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Zoned out: how OKC's 2-3 defense stifled the Celtics

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During the four-day layoff, we were all basking in the glow of Boston's offensive numbers after the first six games of the season. And then the Celtics faced the Thunder.

Mark L. Baer-USA TODAY Sports

Anthony Morrow's 22 points in the 2nd half beat the Celtics last night.  The defensive effort in the final 24 minutes that turned Boston's defense into a "sieve" and allowed the Thunder to shoot 62% with only three turnovers beat the Celtics last night.  And yes, Oklahoma City's 2-3 zone defense beat the Celtics last night.

What's disappointing is that we saw this coming.  After Saturday's win in Chicago, the team had three days to prepare for Scott Brooks' zone.  The Thunder were coming off three-games-in-four-nights and the second of a back-to-back and with so many starters injured and OKC needing something to conserve energy, Boston should have expected a heavy dose of the 2-3.  And yet, they were rattled.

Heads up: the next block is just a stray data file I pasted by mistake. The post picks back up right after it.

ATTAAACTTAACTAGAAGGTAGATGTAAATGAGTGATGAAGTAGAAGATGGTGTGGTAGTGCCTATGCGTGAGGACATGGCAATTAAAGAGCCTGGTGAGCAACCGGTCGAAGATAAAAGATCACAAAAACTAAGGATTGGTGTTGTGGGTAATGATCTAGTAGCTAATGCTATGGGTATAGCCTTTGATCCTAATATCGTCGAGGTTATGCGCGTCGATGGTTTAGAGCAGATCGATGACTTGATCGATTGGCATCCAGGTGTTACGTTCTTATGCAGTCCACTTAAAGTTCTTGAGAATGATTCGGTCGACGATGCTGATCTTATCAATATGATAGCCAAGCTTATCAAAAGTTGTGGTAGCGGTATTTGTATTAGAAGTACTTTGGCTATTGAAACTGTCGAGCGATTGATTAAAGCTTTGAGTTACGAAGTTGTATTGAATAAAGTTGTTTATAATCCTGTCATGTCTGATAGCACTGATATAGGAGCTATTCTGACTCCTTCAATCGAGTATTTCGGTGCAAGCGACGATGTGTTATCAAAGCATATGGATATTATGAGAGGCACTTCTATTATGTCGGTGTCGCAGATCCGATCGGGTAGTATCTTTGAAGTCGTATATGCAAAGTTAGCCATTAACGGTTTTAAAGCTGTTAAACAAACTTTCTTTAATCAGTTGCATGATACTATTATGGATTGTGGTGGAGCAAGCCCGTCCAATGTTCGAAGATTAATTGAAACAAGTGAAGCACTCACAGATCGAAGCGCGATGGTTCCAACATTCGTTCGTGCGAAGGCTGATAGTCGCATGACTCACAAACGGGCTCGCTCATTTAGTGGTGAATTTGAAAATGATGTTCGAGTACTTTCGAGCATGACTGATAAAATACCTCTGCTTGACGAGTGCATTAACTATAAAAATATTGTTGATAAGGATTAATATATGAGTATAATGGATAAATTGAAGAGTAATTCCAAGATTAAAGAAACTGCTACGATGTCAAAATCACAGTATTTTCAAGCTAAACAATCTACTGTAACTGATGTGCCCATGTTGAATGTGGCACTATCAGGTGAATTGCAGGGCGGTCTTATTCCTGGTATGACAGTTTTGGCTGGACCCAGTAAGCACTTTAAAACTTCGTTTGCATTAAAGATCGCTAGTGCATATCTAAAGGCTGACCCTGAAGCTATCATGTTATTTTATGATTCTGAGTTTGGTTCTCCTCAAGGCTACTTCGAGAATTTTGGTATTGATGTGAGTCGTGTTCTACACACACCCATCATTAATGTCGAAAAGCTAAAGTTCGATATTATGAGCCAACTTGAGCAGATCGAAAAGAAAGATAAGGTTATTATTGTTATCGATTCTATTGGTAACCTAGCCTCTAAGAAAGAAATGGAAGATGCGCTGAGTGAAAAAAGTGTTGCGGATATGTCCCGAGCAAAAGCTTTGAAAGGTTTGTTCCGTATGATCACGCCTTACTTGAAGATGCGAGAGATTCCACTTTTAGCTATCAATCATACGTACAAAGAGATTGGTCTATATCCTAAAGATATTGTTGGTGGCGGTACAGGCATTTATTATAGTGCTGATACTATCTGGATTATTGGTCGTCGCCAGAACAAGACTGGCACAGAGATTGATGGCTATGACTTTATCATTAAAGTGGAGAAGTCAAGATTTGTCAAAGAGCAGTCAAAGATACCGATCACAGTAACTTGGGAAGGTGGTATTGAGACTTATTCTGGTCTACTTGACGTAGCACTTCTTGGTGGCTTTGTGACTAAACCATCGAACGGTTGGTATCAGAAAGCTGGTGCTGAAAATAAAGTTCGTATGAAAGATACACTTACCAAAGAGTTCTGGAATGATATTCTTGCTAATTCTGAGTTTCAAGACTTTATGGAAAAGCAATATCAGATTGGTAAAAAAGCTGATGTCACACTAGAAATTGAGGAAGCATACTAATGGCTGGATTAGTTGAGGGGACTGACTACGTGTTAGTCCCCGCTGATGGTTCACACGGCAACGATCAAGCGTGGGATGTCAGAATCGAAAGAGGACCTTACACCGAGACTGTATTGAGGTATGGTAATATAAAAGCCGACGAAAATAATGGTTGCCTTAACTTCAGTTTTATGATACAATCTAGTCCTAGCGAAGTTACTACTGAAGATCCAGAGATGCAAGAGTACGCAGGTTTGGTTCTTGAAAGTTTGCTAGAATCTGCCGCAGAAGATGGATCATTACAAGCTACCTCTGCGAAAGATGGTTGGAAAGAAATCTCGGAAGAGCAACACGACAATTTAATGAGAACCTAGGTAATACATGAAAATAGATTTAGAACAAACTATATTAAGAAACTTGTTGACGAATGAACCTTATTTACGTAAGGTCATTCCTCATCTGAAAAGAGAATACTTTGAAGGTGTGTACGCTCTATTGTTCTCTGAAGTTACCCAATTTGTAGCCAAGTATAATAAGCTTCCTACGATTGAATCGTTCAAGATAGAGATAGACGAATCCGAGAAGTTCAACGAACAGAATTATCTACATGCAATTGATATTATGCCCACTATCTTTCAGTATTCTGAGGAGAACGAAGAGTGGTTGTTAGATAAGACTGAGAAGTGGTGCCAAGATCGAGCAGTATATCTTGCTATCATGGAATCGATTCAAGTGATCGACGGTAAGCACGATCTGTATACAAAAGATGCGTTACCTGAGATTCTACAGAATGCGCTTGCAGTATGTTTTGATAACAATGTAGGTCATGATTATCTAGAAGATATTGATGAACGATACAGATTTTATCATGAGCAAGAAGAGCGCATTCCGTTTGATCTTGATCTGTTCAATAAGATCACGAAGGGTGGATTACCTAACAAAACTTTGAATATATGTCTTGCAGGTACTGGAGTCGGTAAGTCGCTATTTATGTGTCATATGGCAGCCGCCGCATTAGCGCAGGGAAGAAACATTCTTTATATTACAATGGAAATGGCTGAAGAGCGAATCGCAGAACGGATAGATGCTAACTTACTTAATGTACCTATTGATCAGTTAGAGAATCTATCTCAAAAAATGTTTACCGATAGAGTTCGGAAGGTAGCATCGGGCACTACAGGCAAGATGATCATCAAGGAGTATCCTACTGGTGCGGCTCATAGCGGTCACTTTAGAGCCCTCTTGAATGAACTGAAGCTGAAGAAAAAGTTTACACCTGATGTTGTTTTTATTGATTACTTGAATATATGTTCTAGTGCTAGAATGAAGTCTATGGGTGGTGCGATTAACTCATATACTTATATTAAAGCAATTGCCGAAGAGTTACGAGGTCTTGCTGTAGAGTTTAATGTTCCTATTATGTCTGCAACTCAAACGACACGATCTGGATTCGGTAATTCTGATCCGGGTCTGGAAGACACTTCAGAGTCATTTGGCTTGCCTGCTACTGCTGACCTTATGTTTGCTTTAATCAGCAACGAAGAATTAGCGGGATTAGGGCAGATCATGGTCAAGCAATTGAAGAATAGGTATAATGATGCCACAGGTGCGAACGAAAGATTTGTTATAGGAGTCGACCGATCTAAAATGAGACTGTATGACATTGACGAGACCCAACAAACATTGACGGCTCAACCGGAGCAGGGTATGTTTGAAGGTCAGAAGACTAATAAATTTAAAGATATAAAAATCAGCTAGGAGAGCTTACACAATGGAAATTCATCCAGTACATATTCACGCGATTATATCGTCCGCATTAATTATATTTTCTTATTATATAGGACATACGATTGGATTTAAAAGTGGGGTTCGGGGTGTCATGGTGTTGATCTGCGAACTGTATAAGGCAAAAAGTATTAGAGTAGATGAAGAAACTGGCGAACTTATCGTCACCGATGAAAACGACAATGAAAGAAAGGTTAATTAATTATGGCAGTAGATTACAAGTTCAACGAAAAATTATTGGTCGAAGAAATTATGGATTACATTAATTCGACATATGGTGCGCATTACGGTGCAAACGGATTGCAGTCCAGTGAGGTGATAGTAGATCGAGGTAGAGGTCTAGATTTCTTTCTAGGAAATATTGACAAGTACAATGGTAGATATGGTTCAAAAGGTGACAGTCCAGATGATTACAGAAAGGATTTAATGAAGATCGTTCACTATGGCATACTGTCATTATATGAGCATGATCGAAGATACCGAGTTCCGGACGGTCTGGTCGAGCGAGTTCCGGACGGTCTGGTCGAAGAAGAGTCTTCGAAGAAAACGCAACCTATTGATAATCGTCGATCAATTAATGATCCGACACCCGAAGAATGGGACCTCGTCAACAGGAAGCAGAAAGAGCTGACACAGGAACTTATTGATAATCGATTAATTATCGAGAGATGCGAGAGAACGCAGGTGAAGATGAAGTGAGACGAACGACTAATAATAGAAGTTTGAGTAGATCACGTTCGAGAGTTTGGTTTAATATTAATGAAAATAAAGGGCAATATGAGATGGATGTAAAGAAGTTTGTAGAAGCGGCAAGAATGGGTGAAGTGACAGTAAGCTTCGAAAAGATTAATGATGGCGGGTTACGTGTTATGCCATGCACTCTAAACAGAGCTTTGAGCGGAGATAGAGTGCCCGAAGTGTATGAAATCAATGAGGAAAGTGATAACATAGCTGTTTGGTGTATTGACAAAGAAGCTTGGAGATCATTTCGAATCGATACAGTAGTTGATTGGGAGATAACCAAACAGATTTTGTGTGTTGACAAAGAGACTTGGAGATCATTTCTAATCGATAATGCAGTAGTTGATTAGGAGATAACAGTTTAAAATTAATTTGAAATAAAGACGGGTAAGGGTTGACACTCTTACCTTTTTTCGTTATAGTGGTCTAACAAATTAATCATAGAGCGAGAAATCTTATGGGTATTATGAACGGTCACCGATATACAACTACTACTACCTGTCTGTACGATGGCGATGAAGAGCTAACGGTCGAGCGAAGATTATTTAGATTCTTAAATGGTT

This is the NBA and zone defenses are a rarity.  You see it a lot in high school and college, but at the professional level with better shooters on the floor and the defensive three seconds rule at play, it seems more gimmick than strategy.  In Celtics.com's Marc D'Amico's preview for last night's game, Brad Stevens talked about how OKC utilizes their length and athleticism to stifle teams in the zone:

"That baseline zone is - if you're stagnant, they'll eat you up because of their length," Boston's coach added.

Such a description is most commonly reserved for the vaunted 2-3 zone of the Syracuse Orange. Stevens, a former collegiate coach, actually compared the two teams on Tuesday.

"It's like whenever you play Syracuse when you were coaching in college," he said, "the 2-3 zone is a great scheme for them. It also works really well, because they're a lot longer than everybody else. That's a big part of it."